There is a significant body of literature on meander type circuits. The primary bases of theory has been the work of A. Leblond and G. Mounter, Ann. Radioelectricite, Vol. 9, 311, 1954. Also see J. Arnaud, "Theory of Bar Lines", Sec 2.2, Vol. 1, Crossed-Field Microwave Devices (E. Okress, ed.) Academic Press, New York, 1961. W. Sobotka, "Le TPOM en regime continu", thesis, University of Paris, 25 June 1970, applies this work to the meander circuit. This work has been amplified further by H. L. McDowell, "Ceramic Mounted Circuit For Crossed-Field Amplifiers", Final Report, contract DAAB07-72-C-0273, Varian Eastern Tube Division, Beverly, MA, for U.S. Army Electronics Command, Ft. Monmouth, N.J. J. Weiss "Dispersion and Field Analysis of a Microstrip Meander-Line Slow Wave Structure", IEEE Transactions on Microwave Theory and Technique, vol. MTT 22, pp. 1194-1201, Dec. 1974, took a somewhat different approach, replacing some of the simplistic assumptions of previous bar line theory.

From the calculations, the allowable range of c/ for octave instantaneous bandwidth is 12.5 to 13.1 corresponding to /v.sub.g of 1.08 at phase shift, and to .gamma..sub.1 /.gamma..sub.0 of 0.04.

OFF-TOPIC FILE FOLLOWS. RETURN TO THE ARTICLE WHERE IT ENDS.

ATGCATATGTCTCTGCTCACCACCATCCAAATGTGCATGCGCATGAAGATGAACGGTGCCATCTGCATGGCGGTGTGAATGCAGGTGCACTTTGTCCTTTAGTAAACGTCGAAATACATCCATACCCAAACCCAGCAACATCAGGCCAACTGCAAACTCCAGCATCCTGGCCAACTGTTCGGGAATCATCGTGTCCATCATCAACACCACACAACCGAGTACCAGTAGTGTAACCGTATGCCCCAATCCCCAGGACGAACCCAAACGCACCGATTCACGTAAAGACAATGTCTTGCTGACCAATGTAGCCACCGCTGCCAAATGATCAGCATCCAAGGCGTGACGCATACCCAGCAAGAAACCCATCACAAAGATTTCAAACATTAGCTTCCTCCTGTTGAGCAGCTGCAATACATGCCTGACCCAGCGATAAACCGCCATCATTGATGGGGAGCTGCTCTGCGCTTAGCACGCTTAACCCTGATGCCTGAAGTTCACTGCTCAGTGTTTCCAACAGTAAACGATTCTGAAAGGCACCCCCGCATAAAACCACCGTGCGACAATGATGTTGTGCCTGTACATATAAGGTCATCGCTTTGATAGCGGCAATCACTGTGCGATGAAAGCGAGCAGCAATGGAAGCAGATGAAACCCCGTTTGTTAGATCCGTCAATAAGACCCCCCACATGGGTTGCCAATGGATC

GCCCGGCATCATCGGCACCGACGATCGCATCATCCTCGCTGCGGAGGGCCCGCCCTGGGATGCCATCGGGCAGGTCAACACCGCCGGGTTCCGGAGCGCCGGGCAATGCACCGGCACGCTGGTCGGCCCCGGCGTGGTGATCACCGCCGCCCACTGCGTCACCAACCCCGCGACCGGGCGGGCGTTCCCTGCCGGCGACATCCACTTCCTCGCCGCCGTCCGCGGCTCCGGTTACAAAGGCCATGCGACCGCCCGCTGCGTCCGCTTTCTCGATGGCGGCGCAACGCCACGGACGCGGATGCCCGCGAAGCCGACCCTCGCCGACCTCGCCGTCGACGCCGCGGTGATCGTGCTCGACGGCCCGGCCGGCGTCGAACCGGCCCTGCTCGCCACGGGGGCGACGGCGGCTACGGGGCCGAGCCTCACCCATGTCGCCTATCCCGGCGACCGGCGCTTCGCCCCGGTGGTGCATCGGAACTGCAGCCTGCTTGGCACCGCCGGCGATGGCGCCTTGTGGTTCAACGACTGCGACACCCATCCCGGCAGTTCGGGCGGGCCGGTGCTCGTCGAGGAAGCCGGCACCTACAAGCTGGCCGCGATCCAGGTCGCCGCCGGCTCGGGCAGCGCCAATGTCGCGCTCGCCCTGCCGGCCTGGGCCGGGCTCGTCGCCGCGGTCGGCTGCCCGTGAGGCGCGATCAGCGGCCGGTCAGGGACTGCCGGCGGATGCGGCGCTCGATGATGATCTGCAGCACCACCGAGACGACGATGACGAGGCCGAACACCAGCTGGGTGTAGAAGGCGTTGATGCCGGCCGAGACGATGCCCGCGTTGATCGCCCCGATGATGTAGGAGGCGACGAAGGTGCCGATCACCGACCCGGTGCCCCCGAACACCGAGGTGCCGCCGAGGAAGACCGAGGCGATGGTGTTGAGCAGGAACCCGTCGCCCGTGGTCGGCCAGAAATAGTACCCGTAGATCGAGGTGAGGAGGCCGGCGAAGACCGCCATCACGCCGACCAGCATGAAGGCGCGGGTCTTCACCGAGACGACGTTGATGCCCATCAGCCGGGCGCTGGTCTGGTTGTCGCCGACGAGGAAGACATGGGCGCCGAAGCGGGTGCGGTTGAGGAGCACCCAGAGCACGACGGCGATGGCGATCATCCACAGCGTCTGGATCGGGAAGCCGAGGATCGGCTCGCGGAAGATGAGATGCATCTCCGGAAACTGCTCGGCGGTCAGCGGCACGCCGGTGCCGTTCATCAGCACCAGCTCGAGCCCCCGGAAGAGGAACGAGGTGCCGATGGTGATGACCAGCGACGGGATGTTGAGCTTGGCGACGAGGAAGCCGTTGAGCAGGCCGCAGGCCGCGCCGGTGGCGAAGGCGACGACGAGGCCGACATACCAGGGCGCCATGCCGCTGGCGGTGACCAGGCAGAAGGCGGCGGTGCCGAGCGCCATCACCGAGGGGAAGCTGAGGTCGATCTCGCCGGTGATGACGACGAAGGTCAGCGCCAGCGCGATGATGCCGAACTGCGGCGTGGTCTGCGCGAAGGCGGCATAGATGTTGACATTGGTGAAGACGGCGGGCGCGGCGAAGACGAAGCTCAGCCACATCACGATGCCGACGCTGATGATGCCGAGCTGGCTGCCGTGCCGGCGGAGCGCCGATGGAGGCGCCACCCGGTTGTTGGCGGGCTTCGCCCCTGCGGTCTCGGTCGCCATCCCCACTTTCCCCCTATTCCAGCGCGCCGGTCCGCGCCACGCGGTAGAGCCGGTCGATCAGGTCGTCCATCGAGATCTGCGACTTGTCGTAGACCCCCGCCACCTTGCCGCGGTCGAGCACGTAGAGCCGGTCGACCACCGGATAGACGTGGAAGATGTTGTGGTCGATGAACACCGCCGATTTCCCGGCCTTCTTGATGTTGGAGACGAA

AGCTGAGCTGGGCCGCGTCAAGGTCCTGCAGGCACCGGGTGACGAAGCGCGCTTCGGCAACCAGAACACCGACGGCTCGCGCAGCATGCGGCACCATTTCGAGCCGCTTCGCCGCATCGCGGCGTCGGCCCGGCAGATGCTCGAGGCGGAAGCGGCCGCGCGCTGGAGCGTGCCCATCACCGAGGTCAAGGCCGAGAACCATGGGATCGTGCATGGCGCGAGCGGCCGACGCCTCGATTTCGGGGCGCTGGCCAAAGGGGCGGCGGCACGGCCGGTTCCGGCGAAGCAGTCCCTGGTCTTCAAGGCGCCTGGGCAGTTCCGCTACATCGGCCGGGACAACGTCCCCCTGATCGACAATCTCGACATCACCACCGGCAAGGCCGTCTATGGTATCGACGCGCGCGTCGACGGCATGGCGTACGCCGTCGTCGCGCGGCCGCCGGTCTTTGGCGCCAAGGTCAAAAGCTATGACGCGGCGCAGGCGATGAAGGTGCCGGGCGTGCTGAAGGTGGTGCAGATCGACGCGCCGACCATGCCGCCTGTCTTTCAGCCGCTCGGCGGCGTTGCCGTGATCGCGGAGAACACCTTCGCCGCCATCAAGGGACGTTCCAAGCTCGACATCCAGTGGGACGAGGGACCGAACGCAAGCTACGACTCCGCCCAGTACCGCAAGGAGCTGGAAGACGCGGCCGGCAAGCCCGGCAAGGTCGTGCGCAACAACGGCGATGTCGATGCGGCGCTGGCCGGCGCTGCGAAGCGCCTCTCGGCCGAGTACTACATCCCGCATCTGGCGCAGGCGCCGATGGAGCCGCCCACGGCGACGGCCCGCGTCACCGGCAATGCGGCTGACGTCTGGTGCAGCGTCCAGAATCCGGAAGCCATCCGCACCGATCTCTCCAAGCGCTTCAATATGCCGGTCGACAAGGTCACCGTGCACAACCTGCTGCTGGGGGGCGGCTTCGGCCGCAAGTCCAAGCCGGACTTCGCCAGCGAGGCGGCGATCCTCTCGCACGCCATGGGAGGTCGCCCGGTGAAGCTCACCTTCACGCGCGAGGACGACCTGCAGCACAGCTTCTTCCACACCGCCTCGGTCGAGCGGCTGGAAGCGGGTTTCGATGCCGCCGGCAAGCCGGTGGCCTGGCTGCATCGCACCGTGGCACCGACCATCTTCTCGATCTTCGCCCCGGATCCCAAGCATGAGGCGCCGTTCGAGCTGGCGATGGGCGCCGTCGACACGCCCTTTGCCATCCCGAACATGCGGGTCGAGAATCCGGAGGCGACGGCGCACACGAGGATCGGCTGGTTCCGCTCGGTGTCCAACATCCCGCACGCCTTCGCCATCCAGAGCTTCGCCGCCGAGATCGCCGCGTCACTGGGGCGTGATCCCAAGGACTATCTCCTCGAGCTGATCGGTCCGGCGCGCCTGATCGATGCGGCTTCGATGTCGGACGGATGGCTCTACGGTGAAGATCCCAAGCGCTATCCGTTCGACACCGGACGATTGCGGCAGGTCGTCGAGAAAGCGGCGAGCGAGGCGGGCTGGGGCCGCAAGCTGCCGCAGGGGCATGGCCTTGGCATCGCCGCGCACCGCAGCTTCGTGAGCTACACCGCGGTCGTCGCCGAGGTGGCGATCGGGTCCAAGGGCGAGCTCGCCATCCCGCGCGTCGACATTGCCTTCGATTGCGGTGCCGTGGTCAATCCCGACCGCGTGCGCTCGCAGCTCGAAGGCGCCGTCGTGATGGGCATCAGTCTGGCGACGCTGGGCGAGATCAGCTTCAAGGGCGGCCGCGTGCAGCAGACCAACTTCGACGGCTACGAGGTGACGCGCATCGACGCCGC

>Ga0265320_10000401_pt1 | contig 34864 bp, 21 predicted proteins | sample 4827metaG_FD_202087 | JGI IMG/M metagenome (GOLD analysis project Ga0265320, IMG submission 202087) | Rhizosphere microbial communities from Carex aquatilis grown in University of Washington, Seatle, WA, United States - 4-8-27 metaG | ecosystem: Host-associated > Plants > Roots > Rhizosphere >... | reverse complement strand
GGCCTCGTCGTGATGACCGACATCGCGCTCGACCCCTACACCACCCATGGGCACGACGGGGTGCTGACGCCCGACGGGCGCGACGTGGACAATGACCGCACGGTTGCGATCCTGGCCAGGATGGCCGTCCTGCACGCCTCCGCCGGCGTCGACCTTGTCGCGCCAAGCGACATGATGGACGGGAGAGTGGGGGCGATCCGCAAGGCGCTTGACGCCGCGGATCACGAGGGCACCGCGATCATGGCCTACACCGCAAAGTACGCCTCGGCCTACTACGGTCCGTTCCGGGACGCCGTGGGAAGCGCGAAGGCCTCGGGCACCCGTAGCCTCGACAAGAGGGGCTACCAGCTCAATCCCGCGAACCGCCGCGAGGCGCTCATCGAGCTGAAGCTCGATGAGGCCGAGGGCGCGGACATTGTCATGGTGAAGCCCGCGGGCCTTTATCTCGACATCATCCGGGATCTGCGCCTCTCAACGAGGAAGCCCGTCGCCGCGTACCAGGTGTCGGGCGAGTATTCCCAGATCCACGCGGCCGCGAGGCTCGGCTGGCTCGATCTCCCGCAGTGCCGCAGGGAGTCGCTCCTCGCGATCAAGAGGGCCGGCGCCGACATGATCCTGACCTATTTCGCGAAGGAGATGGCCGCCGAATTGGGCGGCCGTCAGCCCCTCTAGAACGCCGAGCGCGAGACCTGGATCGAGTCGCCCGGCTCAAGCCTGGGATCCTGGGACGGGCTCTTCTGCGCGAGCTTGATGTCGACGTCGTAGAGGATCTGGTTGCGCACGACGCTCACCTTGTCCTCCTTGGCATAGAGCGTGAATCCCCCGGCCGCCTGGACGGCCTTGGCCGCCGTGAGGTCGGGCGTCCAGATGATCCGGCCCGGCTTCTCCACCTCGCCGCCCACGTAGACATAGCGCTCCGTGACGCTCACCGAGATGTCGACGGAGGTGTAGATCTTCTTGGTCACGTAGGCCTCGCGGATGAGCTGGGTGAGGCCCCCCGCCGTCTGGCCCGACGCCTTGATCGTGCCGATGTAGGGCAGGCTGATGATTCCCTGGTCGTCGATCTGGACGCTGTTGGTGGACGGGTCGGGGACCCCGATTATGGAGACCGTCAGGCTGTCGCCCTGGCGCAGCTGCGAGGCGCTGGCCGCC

FIG. 6 shows a schematic view of an injected beam crossed-field amplifier which may be used with the slow-wave meander line circuit of FIGS. 3 and 4. A gun design is described by G. Dohler in Technical Digest of the International Electron Devices Meeting, December 1974.

From both experimental and theoretical analysis, the following factors lead to reduced dispersion:

(1) Higher vanes

(2) Thinner Meander

(3) Reduced overhang, when ceramic width is fixed.

If the circuit is supported on individual ceramics as shown in FIG. 1 the line advances from one bar to the next are unsupported. If the line is thin, it is vulnerable to burn-out due to electron bombardment at these points.